We were out for Sunday lunch with friends, but as the waitress handed me the menu I felt my stomach lurch. Shooting my husband a glare, I wanted to round-up the children and make a run for it.
All the food was so expensive that I knew that paying for myself, my husband and our three children would swallow up all of our spending money for the rest of the month.
But before I knew it my husband and the children had ordered food so we had no choice but to watch them eat their roast dinners as I sipped my tap water. Afterwards, we paid the extortionate bill and I got into the car and burst into tears. How much longer could we keep this up?
My husband and I went to state schools and both did well, going on to university and getting good jobs – him in education and myself in social care. Neither of our jobs pay particularly well, though, so when we had our three children there was no question about whether or not we could afford to send them to private school – we couldn’t!
However, my husband’s parents stepped in. His father had recently sold his business running a garage, and with no mortgage they wanted to pay for our children to go to a little prep school nearby. Instantly, I had concerns – what if his parents ran out of money, or changed their mind and stopped paying? How would that impact the children if we had to take them out of school?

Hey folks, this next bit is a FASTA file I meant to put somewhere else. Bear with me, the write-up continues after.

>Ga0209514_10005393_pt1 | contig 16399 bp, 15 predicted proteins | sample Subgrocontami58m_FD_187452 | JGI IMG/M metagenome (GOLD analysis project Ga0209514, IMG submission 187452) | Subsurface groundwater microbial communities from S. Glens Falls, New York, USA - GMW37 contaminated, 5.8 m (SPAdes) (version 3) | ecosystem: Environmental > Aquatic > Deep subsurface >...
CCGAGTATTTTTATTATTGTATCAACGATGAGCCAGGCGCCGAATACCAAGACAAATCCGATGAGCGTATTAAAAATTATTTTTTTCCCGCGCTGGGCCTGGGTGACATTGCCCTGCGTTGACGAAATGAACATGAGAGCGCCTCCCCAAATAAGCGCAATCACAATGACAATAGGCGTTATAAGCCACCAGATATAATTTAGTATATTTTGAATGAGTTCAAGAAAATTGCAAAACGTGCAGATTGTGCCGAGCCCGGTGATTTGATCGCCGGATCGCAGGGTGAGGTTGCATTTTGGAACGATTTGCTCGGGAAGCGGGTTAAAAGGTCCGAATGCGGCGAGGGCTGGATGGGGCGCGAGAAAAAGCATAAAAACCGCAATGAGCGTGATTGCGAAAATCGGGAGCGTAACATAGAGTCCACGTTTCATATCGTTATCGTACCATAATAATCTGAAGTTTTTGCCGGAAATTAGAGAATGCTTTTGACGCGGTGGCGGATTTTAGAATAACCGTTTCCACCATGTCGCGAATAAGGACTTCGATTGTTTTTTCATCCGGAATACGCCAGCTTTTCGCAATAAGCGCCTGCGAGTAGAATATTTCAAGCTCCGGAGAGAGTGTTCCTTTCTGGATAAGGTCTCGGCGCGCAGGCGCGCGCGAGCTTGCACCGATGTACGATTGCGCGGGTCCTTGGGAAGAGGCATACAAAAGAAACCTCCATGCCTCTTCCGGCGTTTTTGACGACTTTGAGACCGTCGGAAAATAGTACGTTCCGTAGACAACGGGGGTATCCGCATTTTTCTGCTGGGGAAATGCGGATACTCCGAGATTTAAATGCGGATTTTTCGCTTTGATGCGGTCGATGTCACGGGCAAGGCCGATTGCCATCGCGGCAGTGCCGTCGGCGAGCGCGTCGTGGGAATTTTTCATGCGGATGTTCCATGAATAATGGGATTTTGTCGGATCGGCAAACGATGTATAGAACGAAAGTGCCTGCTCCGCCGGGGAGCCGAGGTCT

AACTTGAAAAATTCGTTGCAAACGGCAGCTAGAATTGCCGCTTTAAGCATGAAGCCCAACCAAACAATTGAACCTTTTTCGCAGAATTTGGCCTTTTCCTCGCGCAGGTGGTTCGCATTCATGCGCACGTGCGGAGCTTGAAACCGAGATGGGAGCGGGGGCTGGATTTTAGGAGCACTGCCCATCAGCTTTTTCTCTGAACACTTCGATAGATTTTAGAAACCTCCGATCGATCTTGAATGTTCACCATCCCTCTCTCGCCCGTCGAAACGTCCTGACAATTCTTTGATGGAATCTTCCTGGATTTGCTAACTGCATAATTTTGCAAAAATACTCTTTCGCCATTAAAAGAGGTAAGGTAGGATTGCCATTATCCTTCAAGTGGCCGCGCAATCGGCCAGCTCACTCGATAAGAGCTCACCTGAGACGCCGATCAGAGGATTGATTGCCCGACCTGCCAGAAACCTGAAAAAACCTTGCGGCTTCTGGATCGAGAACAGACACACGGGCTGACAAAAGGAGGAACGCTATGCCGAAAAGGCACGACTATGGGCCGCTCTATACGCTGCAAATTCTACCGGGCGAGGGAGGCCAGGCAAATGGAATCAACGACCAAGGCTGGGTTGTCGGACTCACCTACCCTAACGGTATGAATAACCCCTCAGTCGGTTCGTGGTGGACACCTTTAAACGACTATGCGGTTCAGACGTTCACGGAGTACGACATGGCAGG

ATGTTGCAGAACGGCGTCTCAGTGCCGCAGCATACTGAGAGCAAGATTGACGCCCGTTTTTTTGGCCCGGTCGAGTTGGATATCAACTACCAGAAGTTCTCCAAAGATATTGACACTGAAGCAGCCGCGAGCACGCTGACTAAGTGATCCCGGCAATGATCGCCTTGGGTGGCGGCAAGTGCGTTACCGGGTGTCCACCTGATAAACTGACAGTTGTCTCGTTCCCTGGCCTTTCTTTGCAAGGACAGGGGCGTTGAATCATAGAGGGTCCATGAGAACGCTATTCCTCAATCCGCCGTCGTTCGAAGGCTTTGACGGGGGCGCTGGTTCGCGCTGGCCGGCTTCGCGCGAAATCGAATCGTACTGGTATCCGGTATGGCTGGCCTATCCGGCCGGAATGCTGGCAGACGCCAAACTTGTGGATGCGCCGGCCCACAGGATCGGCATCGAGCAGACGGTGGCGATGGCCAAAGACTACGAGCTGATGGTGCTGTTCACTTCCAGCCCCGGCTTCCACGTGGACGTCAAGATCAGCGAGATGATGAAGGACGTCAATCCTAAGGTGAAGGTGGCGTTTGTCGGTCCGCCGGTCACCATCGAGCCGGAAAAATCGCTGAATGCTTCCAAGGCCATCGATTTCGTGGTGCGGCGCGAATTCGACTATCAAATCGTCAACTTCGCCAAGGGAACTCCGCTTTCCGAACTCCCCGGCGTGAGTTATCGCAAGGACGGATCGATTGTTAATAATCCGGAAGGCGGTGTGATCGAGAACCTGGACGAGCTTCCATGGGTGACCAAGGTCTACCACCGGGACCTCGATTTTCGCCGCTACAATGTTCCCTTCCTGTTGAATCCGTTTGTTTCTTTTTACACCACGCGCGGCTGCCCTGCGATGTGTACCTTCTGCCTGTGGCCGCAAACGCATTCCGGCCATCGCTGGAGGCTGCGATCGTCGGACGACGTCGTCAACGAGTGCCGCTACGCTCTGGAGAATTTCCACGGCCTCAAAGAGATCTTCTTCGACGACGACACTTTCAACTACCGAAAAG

But any fears I had dissolved when we looked around the gorgeous school with its tiny classes, beautiful grounds and attentive staff. My husband and I were both in agreement that the children would thrive here.
Our eldest started in reception first, followed two years later by the second, and then a year later by our third child.
They all settled in well and did brilliantly academically. They made friends too, good ones. And soon we made friends with their parents and our social life – which had been practically non-existent since having them – was suddenly reinvigorated.
We started going for walks and picnics together at weekends, with kids and dogs in tow, and were then being invited to their houses for dinners, BBQs and out for meals together.
It was great fun, but there was one big difference between us and all of them – money. Whereas their friends’ parents are bankers, landowners and digital entrepreneurs with extremely healthy incomes, we are not. Earning less than £100,000 between us, we simply can’t afford to keep up with the lunches together at £100 a head, the expensive bottles of wine when we are out for meals, and the lavish parties they throw for their children.
Of course our children have noticed the huge disparity between our lifestyles, too – the fact that most of them have acres of land, swimming pools, nannies and cleaners. My husband thinks that I’m overthinking it, but I don’t want our children to feel like the poor relatives in comparison to their friends and the stress of trying to keep up with it all is driving me to breaking point.
None of our friends have to worry about money, so I know it wouldn’t have even occurred to them that we do. I feel like I’m trapped, living a lie. I lay in bed at night wondering how much longer we can continue to keep up with our friend’s lavish lifestyles. We’ve spent all our savings and our credit cards are completely maxed out, so what next?